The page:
Until NEXT POST HERE - see you in the forum. As of 10pm est, I'm thinking that tomorrow is a go for queen searching. Keep your fingers crossed and with a bit of luck, all will be well in my humble bee yard.
More coming... Don't go away!

May 5, 2004

INITIAL INSPECTION COMPLETE:

Great news to start off my 2004 Beekeeping season - I beat the rain and got to open up C1&C2 and both queens are released, both were seen and plenty of eggs in C1 - C2 is busy and enjoying life, but I didn't see eggs yet in C2 - but I'm happy enough to have queens in both hives alive and well.

My guess is that C1 released the queen 2 to 4 days ago and C2 maybe yesterday. Of course C2 may have a weak queen, we will know soon, now that they are out of the queen cages, I don't mind interacting regularly with them!

In both hives the workers were building queen cells - this is VERY COMMON - you need to realize that "until the actual queen releasal" the hive was theorethically queenless, this simple comfinement of the queens is a trick often used in queen rearing boxes at professional and commercial levels of beekeeping.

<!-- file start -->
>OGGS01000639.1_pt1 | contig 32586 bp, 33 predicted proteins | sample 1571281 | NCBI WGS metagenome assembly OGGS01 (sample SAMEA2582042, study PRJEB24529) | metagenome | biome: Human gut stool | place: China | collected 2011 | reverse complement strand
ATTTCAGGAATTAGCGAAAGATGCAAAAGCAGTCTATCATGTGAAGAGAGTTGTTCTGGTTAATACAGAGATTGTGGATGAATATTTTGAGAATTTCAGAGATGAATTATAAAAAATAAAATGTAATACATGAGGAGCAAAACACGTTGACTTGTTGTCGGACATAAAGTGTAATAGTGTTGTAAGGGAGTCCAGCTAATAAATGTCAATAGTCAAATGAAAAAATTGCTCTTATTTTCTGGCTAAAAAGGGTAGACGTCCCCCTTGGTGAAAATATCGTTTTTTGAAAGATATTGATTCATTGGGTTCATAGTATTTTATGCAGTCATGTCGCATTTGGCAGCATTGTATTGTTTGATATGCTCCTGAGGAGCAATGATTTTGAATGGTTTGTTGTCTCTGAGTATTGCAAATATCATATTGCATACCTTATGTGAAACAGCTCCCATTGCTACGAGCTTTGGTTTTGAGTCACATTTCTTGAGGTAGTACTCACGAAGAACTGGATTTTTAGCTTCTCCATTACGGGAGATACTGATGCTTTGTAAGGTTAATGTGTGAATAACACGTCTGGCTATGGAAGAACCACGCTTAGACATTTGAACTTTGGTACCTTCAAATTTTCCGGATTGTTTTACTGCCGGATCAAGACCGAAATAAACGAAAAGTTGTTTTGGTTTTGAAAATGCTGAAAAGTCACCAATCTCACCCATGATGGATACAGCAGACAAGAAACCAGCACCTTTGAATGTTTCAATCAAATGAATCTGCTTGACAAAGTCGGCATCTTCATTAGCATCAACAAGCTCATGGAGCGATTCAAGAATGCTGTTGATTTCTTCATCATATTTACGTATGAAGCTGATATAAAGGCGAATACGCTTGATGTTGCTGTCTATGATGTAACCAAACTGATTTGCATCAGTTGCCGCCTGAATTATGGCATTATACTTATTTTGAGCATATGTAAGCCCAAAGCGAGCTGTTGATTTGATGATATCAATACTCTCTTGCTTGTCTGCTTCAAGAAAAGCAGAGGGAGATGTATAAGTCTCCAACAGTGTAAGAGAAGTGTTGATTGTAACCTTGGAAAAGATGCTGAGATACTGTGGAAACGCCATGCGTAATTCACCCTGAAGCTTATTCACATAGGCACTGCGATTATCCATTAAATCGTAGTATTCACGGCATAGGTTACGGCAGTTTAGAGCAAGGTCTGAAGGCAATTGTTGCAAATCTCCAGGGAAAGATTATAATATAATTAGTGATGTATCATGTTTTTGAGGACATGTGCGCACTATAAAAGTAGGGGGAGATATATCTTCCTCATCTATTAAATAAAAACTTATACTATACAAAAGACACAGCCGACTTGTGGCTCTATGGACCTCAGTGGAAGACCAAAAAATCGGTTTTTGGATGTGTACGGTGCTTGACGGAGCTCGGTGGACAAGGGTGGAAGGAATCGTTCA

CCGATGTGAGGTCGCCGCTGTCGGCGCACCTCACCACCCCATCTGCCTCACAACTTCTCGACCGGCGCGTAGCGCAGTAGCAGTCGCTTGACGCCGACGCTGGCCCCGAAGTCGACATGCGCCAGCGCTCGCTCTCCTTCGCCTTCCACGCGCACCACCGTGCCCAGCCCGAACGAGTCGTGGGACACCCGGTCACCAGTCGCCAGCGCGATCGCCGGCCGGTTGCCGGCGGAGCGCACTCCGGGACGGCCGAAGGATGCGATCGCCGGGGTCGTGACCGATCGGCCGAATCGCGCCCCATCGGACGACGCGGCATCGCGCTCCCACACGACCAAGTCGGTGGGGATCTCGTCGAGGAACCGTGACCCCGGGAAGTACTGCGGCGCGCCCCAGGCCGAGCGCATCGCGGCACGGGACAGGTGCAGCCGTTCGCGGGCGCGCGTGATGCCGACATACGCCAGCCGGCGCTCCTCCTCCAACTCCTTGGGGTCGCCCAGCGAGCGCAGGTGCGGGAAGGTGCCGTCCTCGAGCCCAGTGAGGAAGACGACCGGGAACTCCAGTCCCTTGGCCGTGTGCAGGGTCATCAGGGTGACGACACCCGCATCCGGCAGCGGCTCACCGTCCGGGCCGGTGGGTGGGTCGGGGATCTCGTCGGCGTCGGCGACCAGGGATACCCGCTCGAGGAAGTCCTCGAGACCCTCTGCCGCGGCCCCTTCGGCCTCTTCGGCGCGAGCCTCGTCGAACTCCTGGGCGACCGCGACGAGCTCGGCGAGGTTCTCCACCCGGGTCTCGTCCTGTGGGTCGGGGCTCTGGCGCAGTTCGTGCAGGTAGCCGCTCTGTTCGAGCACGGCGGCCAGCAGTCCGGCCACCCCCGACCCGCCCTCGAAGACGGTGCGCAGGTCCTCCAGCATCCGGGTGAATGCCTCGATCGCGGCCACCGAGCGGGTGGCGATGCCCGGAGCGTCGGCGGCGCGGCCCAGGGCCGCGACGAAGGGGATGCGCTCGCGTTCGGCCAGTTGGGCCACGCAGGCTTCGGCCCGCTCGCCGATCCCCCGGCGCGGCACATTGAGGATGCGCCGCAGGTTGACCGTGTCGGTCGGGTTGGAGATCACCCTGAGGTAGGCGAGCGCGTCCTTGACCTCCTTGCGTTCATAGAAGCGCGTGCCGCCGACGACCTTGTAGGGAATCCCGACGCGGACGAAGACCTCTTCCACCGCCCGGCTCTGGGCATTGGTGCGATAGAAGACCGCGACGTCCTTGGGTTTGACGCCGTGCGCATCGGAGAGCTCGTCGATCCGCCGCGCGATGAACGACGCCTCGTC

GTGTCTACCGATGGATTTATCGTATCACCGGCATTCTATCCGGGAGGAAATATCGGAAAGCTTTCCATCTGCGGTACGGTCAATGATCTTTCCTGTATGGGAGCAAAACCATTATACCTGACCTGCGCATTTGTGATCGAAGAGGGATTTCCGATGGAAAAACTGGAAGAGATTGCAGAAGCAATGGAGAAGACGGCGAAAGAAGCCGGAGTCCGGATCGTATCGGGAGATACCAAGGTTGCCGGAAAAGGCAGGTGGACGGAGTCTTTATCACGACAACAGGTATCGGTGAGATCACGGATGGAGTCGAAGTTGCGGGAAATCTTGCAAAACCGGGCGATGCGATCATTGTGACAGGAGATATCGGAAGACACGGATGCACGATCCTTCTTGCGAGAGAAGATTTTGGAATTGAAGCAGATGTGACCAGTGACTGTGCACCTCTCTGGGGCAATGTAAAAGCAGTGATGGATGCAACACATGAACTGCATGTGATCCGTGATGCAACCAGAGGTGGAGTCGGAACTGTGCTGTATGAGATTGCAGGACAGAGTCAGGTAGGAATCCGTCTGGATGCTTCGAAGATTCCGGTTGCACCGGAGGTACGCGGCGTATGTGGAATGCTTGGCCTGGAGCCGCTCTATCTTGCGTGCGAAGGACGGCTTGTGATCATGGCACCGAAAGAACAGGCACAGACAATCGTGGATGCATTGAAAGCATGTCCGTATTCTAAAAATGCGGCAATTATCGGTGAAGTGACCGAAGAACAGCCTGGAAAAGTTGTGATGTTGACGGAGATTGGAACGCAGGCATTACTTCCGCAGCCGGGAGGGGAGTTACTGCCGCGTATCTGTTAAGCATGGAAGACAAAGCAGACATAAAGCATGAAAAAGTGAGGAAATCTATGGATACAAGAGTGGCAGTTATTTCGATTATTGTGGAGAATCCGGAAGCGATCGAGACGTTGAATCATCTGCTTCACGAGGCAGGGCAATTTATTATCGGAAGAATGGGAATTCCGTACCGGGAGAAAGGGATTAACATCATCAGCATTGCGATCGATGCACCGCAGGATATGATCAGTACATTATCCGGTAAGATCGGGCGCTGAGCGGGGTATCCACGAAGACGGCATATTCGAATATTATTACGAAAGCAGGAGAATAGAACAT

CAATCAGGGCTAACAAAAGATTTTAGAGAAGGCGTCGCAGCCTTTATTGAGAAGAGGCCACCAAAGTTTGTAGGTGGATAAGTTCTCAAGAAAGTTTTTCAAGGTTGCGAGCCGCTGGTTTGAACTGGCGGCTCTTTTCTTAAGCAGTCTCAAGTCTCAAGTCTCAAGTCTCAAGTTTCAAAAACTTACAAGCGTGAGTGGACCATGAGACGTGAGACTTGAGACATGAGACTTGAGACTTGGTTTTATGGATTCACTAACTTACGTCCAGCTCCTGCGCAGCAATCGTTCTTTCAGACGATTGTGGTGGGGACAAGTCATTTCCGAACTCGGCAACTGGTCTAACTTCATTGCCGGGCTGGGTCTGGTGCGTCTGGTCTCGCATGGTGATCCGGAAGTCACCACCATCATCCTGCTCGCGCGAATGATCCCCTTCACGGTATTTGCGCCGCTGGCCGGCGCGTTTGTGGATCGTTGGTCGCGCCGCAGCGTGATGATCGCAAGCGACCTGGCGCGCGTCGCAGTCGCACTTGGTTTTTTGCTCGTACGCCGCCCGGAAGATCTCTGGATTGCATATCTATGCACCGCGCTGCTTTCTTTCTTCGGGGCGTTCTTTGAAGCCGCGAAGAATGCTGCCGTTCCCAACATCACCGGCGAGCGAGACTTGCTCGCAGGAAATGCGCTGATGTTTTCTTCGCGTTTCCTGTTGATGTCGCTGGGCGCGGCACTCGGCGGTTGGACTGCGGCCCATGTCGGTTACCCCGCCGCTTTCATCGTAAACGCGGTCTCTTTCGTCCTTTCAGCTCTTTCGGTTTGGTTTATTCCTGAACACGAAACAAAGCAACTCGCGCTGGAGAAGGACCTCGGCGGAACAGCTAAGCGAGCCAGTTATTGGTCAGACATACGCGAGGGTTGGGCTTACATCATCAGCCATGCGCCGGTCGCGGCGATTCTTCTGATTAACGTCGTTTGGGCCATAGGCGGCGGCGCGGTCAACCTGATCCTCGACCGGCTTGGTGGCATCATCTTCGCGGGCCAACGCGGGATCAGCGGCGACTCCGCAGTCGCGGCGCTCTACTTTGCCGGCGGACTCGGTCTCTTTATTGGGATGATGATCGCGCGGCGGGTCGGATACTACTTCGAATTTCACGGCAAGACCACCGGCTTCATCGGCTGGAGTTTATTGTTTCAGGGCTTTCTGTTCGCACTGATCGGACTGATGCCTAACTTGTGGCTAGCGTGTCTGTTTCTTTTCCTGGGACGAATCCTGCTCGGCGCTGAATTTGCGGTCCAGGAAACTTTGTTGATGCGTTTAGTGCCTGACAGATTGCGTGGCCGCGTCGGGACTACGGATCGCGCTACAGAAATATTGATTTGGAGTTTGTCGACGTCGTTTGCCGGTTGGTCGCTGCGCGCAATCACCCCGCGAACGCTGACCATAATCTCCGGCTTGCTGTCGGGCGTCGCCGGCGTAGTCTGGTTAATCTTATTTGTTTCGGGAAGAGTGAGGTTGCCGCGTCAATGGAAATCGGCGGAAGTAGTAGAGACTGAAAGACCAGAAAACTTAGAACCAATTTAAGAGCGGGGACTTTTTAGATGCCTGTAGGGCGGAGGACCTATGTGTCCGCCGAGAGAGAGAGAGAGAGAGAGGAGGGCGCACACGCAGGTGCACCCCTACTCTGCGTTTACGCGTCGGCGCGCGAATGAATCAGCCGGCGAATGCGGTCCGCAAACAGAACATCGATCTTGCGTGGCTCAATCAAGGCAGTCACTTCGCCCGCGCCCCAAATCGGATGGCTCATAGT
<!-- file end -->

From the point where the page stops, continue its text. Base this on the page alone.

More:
But I spotted a bunch, probably 1.5 frames of eggs in C1 and again C2 queen is happily walking around looking stuff over and well escorted as she does. The hive demeanor of both is EXELLENT.

MIND YOU... this WAS NOT A PHOTO OPERTUNITY - you don't mess with the camera until you know the queen is ok and moving about in the hive - the camera will be used next time I promise, but this was the (slightly delayed) initial inspection.

Interestingly enough, this is the first time in over a decade that BOTH QUEENS were in the UPPER SUPER - remember I gave them 5 frames of honey each, along with drawn comb in 2 supers: 8 frames total drawn comb and two frames with undrawn foundation to allow for the fitting of the queen cages with the "stupid little metal straps" that came attached to the queen cages.